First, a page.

The Huffington Post | By Amanda Terkel Posted: 04/22/2013 5:02 pm EDT | Updated: 04/22/2013 5:07 pm EDT
Rep. Keith Ellison (D-Minn.), the first Muslim elected to Congress, issued a word of caution on Monday about rushing to judgment about the Boston Marathon bombing suspects’ religion, saying the Muslim community should not be tied to the Tsarnaev brothers.
“This individual came to the attention of the FBI because of things he said and things he did. That’s appropriate. What should not be cause for alarm is somebody’s status as a member of a particular religious faith or how devout they may happen to be,” Ellison said in an interview with Tamron Hall on MSNBC. “In all these cases, where you see acts of radicalized individuals using violence, they may have a religious affiliation, but oftentimes, when they give reasons for why they did what they did, it is politics.”
Ellison pointed to the case of Faisal Shahzad, who was arrested for the 2010 Times Square car bombing. Ellison noted that while Shahzad was Muslim, he was reportedly motivated by his disagreement with U.S. policy in Pakistan and Afghanistan.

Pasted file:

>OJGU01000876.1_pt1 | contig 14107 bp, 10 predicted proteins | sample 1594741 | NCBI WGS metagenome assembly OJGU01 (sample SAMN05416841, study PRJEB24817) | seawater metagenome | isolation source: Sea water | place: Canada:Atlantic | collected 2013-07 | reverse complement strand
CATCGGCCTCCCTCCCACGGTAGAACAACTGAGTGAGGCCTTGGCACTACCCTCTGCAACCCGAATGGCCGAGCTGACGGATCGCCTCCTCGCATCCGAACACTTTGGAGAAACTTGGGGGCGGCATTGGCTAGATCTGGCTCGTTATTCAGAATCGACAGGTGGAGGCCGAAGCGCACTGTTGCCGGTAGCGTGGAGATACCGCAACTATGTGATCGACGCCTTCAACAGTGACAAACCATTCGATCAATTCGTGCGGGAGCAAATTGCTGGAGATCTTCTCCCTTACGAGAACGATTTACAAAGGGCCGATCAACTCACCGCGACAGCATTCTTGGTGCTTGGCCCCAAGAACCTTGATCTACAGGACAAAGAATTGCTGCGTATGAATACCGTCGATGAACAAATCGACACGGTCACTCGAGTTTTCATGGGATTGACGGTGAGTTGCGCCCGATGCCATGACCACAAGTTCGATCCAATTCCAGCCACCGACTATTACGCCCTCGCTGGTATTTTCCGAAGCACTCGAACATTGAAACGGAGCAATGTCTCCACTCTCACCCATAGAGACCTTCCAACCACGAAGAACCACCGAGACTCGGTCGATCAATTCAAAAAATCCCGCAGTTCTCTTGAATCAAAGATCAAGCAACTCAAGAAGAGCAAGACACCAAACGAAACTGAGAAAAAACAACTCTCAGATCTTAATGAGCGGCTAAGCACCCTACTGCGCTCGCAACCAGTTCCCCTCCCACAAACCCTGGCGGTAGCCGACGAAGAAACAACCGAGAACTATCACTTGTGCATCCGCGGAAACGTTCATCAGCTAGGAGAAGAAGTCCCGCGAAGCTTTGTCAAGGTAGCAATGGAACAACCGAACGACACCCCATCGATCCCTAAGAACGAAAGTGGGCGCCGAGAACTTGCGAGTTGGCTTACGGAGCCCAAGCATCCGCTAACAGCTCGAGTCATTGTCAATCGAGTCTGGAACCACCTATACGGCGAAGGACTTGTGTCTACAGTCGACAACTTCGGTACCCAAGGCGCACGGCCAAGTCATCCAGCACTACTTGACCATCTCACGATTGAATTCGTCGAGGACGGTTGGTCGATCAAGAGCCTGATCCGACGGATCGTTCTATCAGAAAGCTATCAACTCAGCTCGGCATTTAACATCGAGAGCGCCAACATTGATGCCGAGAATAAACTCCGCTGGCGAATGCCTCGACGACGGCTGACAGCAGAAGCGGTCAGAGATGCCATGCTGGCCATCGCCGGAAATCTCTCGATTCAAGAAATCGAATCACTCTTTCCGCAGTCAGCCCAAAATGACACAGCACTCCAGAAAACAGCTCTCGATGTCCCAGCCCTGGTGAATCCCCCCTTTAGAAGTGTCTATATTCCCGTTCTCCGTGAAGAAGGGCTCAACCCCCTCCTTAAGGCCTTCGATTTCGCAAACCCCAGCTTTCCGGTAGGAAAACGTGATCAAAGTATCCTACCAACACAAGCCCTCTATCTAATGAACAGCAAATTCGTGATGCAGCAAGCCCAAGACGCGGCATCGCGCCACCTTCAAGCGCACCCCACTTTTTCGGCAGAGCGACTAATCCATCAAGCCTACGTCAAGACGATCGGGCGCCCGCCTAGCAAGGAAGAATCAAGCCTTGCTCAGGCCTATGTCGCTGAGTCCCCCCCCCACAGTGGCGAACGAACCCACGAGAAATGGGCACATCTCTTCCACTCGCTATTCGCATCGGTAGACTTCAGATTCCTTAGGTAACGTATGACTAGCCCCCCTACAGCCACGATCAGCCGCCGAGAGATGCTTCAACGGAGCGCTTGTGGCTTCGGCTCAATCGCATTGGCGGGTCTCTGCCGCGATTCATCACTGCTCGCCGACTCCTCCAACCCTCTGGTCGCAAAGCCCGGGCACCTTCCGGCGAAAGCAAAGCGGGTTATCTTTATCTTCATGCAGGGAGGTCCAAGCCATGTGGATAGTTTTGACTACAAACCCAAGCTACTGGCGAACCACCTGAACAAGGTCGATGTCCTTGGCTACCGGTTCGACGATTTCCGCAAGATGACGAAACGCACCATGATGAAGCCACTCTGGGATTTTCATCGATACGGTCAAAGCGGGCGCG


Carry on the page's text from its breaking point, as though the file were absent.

The congressman also disagreed with Rep. Peter King (R-N.Y.), who has justified closer scrutiny of the Muslim community.
“Ninety-nine percent of the Muslims are outstanding Americans. The fact is that’s where the threat is coming from,” King said on “Fox News Sunday.” “When the FBI was after the Westies, they went to the Irish community. When they were after the mafia, they went to the Italian community. If you know a certain threat is coming from a certain community, that’s where you have to look.”
Ellison said King was “wrong again.”
“The FBI did not go after all Italians or all Irish people. No one ever said let’s surveil a whole ethnic community,” Ellison said. “They went after people who were criminals and who were exhibiting criminal behavior … To say that because of the Westies that every Irish person was under suspect; everyone in America knows that is ridiculous. But still, he wants to cast a wide net with regard to Muslims.”
Some innocent people who appeared to be Muslim or from the Middle East were targeted for suspicion immediately after the Boston Marathon bombing. Some media outlets pointed the finger at a Saudi man, a “dark-skinned male” and a Moroccan American student. A couple of people also reported being assaulted by attackers who blamed “Muslims” for the bombing.